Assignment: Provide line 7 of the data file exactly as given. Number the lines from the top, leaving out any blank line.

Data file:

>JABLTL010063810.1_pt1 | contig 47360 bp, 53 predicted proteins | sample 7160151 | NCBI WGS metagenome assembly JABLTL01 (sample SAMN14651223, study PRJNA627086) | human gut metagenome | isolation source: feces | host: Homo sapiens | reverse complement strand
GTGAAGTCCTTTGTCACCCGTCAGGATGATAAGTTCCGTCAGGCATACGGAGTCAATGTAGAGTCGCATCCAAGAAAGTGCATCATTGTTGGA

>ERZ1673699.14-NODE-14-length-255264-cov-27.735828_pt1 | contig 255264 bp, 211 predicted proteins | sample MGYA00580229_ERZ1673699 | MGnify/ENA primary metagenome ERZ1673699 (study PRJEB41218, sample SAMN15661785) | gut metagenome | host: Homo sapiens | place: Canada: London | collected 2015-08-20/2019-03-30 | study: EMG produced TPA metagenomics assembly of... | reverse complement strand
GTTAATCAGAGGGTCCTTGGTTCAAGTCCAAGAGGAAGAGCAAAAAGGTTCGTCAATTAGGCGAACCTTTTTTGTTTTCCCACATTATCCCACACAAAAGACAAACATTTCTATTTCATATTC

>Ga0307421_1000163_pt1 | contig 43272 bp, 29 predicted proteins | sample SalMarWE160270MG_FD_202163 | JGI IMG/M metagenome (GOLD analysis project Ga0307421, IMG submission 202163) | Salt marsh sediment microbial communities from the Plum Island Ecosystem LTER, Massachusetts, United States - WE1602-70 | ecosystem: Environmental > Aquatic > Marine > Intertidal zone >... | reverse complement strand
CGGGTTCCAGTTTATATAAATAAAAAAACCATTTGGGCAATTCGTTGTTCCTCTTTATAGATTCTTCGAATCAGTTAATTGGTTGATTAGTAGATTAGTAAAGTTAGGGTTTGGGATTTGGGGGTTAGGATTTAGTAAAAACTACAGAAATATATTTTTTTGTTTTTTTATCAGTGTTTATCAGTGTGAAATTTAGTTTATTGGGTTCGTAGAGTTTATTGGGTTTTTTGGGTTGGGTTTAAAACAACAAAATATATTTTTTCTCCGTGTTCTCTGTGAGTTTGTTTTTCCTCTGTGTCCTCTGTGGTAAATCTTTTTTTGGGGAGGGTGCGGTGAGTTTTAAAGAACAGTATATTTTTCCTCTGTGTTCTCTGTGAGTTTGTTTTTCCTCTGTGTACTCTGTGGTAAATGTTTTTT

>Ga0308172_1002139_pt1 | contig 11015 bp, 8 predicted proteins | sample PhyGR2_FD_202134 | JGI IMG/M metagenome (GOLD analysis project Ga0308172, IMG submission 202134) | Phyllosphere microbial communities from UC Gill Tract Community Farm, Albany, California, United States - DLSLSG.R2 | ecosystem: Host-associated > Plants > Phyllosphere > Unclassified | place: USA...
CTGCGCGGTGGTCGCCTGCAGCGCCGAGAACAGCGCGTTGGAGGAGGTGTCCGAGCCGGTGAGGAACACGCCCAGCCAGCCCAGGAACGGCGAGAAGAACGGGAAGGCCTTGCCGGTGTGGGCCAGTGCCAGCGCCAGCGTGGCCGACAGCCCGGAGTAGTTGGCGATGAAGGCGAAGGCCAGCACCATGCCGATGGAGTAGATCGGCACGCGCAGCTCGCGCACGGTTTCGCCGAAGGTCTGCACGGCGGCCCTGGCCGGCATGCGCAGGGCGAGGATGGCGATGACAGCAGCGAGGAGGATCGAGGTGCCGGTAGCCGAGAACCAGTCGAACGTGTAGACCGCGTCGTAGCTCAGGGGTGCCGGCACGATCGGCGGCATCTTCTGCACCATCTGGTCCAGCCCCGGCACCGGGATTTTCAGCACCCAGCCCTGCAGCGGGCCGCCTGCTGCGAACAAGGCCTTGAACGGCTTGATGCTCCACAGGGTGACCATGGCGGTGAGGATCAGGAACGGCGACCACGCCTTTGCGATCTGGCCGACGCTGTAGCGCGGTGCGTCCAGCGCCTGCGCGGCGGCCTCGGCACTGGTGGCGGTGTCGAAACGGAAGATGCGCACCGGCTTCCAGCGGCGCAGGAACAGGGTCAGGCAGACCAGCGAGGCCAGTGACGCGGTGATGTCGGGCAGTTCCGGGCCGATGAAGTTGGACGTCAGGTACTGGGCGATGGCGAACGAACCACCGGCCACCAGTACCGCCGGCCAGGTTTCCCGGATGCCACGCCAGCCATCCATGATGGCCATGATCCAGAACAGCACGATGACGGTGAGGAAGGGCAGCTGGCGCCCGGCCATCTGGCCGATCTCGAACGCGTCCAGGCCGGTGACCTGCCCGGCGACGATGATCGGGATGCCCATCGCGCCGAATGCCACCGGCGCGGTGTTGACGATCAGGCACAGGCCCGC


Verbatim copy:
>Ga0308172_1002139_pt1 | contig 11015 bp, 8 predicted proteins | sample PhyGR2_FD_202134 | JGI IMG/M metagenome (GOLD analysis project Ga0308172, IMG submission 202134) | Phyllosphere microbial communities from UC Gill Tract Community Farm, Albany, California, United States - DLSLSG.R2 | ecosystem: Host-associated > Plants > Phyllosphere > Unclassified | place: USA...